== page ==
Panhandlers at the Intersection of Civil Rights and Public Safety

Jan 22, 2018

Maybe you’ve been seeing more of them: panhandlers out asking for money from drivers stopped at red lights in Harrisonburg, Charlottesville, elsewhere. They often stand on medians at busy intersections – and embody an intersection of first amendment rights, public safety and social isolation, as WMRA’s Christopher Clymer Kurtz reports.

Harold Walker said that when he moved to Harrisonburg in 2002, something made him want to stay here:

HAROLD WALKER: I fell in love with the mountains and all that stuff.

He’s originally from near Philadelphia, and came here to a residential, transitional facility after serving time.

WALKER: I looked out the window, and all I saw was like, layers of mountains, and I said, “Oh man, this is where I need to be.”

Walker said he’s been homeless since 2008. I found him on the East Market Street median at the intersection with Burgess Road. It’s just off Interstate 81, with the new Olive Garden, plus other restaurants, a gas station, and lots of shopping plazas nearby, where Market street is six busy lanes. It’s one of the busiest corners in Harrisonburg.

Like the woman on the opposite median – she didn’t want to go on record – Walker was flying a sign – panhandling.

WALKER: I get enough for a room and sometimes I get enough for eating. I smoke cigarettes, so I make a choice, either I smoke or I eat. Or just go ahead and get a room and get out of the cold at night.

CLYMER KURTZ: What’s the response from people here?

WALKER: Some people are being generous, some give to us, and we have the ones that ride past and say, “Get a job!” but they don’t understand, I’m 61 years old, and I’m not saying that I can’t work, but I’ve got a lot of mental issues and stuff. But I just deal with it day by day. Whatever the Lord bless me with, that’s what I go with.

RON HOWARD: It’s definitely grown, so to speak, I don’t want to say gotten out of hand, but they’re out there  a whole lot more than they ever once were.

Ron Howard is a Harrisonburg Police Department Sergeant. As things stand now in the city, the police can only remove a panhandler when there’s a problem, for example if one goes out into traffic.

DISPATCH: 1770 East Market Street, panhandling in progress, a white male in a toboggan is obstructing traffic.

RON HOWARD: We can’t really do anything from the enforcement aspect as long as they’re abiding by staying out of the roadway, not being belligerent and violent or threatening to do harm to somebody or whatnot. At face value what they’re doing – crazy as it may seem – it’s legal.

In fact, court rulings in recent years have affirmed that panhandling is protected free speech that can be limited only to achieve what Harrisonburg City Attorney Chris Brown calls “legitimate government interests” – such as public safety.

CHRIS BROWN: You can’t just use, in effect, common sense, and say a person standing in the median soliciting funds or handing out political flyers or something like that is going to interfere with traffic. I think the courts understand that, but you still have to produce some evidence that that’s happening, and then you have to tailor your ordinance very narrowly. You can’t have an ordinance in the city that says, “No solicitation in the roadway.” You really have to figure out where is it a danger, and where is that legitimate government interest of protecting pedestrians, protecting traffic, where does that come into play.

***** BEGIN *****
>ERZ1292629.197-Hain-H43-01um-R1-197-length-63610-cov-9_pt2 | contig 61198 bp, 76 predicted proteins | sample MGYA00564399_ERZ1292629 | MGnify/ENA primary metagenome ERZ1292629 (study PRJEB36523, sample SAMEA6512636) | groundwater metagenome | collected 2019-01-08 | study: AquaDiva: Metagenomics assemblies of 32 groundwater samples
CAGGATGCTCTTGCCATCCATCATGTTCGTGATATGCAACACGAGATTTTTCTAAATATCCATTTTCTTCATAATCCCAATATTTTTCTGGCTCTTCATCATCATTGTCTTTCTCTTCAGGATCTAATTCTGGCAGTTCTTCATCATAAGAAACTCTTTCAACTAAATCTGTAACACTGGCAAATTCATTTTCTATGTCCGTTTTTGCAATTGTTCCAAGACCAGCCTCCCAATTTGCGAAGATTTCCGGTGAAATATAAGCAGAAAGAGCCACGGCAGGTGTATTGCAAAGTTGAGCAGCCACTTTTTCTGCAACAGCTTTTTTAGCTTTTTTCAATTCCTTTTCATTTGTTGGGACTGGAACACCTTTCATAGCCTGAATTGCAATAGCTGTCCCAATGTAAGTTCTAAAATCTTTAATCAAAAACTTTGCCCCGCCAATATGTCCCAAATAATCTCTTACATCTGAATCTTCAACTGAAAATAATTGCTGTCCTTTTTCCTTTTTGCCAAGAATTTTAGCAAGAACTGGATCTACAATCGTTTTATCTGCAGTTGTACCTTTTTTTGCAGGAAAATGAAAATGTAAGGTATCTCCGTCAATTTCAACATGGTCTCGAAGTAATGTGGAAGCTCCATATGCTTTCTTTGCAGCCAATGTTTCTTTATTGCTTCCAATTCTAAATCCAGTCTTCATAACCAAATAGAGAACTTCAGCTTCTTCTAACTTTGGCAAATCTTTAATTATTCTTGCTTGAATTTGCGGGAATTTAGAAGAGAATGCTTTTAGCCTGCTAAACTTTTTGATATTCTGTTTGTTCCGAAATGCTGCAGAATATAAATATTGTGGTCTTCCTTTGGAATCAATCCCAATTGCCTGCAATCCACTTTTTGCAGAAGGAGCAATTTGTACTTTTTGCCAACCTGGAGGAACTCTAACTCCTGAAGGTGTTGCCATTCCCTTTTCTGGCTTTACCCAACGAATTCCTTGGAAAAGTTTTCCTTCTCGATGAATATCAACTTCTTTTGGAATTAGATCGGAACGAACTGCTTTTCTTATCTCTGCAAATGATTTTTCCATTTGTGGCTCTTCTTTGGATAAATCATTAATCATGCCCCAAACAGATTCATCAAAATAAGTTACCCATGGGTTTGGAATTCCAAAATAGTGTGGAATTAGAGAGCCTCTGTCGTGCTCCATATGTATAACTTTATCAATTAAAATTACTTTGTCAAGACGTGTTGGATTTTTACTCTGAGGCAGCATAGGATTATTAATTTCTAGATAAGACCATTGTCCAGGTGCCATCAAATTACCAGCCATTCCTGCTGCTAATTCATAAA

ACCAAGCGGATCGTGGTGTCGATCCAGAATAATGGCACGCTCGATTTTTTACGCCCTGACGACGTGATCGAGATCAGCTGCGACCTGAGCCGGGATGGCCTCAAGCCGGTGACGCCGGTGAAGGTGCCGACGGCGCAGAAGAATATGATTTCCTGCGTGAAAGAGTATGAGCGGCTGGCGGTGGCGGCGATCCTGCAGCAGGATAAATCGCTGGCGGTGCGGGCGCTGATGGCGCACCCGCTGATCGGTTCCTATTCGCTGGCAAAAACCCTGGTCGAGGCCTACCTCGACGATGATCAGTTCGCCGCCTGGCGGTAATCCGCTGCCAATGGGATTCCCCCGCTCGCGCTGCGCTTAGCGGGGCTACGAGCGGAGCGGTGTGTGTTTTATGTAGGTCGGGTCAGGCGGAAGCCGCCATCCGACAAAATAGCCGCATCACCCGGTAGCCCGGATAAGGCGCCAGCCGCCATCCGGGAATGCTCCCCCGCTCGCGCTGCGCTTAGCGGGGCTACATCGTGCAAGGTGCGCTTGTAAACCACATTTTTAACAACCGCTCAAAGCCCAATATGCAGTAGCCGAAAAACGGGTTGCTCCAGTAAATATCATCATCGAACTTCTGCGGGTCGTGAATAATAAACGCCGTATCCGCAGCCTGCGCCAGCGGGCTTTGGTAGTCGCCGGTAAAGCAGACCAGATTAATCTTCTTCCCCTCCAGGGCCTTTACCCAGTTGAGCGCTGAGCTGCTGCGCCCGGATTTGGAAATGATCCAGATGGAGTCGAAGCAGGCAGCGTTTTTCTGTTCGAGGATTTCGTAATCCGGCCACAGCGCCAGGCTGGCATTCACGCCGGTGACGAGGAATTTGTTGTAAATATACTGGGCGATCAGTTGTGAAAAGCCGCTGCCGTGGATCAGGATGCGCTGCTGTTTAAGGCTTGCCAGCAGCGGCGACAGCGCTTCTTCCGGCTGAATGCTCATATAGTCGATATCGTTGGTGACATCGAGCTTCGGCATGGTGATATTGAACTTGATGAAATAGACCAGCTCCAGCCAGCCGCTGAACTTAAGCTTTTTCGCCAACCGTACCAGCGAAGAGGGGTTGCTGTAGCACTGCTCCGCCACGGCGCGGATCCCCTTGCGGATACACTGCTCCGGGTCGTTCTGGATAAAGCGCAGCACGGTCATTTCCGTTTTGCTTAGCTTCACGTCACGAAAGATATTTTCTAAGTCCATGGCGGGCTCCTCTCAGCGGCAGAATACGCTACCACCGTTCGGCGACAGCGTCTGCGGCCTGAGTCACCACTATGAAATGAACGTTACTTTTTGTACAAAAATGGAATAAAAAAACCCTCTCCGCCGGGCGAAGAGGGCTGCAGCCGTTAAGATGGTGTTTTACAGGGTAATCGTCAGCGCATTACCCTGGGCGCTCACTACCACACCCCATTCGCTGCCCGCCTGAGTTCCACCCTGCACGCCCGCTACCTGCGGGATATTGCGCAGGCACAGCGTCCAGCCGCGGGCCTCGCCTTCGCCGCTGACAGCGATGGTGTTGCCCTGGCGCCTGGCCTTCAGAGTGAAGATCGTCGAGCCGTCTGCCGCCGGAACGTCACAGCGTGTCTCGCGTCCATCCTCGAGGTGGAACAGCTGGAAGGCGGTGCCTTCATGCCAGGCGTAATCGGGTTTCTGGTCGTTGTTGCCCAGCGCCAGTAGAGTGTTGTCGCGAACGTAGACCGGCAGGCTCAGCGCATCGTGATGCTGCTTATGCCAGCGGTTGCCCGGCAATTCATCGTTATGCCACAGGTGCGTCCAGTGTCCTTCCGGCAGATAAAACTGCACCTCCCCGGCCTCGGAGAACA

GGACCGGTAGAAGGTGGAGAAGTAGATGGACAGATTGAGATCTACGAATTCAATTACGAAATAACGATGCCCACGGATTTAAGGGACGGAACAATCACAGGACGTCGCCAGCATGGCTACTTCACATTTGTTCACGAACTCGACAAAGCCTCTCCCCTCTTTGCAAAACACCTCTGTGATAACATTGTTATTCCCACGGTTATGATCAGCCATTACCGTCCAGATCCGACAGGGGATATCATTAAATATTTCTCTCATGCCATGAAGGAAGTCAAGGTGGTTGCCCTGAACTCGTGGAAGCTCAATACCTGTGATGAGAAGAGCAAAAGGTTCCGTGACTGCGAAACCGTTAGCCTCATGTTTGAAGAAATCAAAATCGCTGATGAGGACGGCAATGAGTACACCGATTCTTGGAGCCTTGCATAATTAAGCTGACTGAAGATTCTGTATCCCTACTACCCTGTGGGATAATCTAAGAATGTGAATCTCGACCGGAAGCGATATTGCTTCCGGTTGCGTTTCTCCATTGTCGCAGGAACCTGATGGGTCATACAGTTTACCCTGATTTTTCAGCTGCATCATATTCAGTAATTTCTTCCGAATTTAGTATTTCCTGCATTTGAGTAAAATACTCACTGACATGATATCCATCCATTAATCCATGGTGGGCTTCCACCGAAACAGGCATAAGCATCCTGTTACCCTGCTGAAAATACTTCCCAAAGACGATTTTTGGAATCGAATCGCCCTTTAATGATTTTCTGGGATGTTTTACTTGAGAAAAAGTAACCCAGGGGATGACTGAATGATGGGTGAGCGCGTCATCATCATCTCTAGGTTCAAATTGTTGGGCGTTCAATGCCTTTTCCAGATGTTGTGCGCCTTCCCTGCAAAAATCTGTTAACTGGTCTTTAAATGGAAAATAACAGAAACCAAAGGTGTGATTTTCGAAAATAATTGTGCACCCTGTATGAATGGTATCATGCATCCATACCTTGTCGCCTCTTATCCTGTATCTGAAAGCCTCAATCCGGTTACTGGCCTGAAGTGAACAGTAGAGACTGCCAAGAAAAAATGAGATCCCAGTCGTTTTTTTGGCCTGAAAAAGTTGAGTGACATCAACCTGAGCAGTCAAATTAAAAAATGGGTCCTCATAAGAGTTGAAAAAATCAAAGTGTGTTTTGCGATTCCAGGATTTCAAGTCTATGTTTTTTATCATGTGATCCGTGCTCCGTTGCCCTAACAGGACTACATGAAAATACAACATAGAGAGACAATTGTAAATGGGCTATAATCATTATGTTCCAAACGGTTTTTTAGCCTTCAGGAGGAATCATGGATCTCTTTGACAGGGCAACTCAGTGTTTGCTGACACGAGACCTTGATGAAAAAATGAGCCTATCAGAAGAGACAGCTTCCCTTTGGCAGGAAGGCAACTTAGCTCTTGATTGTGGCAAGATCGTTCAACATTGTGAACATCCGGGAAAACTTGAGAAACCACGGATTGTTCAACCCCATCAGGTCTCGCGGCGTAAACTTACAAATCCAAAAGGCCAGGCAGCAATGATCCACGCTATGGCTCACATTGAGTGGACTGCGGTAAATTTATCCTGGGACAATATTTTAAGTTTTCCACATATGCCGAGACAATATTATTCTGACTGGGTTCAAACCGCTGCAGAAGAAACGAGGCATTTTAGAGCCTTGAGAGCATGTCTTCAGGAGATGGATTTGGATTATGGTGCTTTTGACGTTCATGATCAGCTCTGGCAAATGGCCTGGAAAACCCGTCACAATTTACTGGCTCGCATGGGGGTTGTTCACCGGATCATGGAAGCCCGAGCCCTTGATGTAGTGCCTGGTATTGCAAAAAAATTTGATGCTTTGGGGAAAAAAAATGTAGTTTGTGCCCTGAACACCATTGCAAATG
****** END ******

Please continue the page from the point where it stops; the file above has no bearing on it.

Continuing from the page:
Brown said the city is working on an ordinance that will prohibit median activities including panhandling at certain intersections – probably the one where I’d talked to Harold Walker, plus where Martin Luther King, Jr. Way crosses South Main Street.

He also said that panhandling is not just a Harrisonburg problem, even though he’s heard that people think it suddenly is.

BROWN: This is something that everyone around the state is dealing with.

That includes Charlottesville, defendant in one of those free speech court rulings. Currently solicitation is restricted at four intersections and in certain areas on the Downtown Mall.

Stephen Hitchcock is the executive director of The Haven, a multi-resource day shelter in Charlottesville for homeless people.

STEPHEN HITCHCOCK: In every community that I’ve either worked in or visited, people say, “We’re a magnet for the homeless.”

He said that’s not generally the case, although small cities such as Charlottesville and Harrisonburg both might draw people in need of services from surrounding counties. He also doesn’t buy the notion that flying signs is a sort of industry.

HITCHCOCK: I hear from people how they see folks pull in in nice cars and park somewhere and get out and start flying signs. That’s an easy way to think. I don’t think that there’s a van that is busing people in to fly signs, make money, and then picking them up and, like, that’s an industry. I don’t think that’s true.

Panhandling is a result of “disconnection and isolation,” he said. “If someone was completely integrated into the social fabric of their community, with a supportive network, they wouldn’t need to be exposing themselves to the elements, to the public eye, asking for money.”

Back at that busy Harrisonburg intersection, Harold Walker knows a potential ordinance could be numbering his days on that median. When it gets cold, he said, he can stay with friends, but panhandling allows him some measure of independence.

WALKER: I’m going to do what it takes to do for me to not put a burden on them so much.

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Here's a link to a 2014 longform report from WMRA’s Jordy Yager about Charlottesville panhandlers.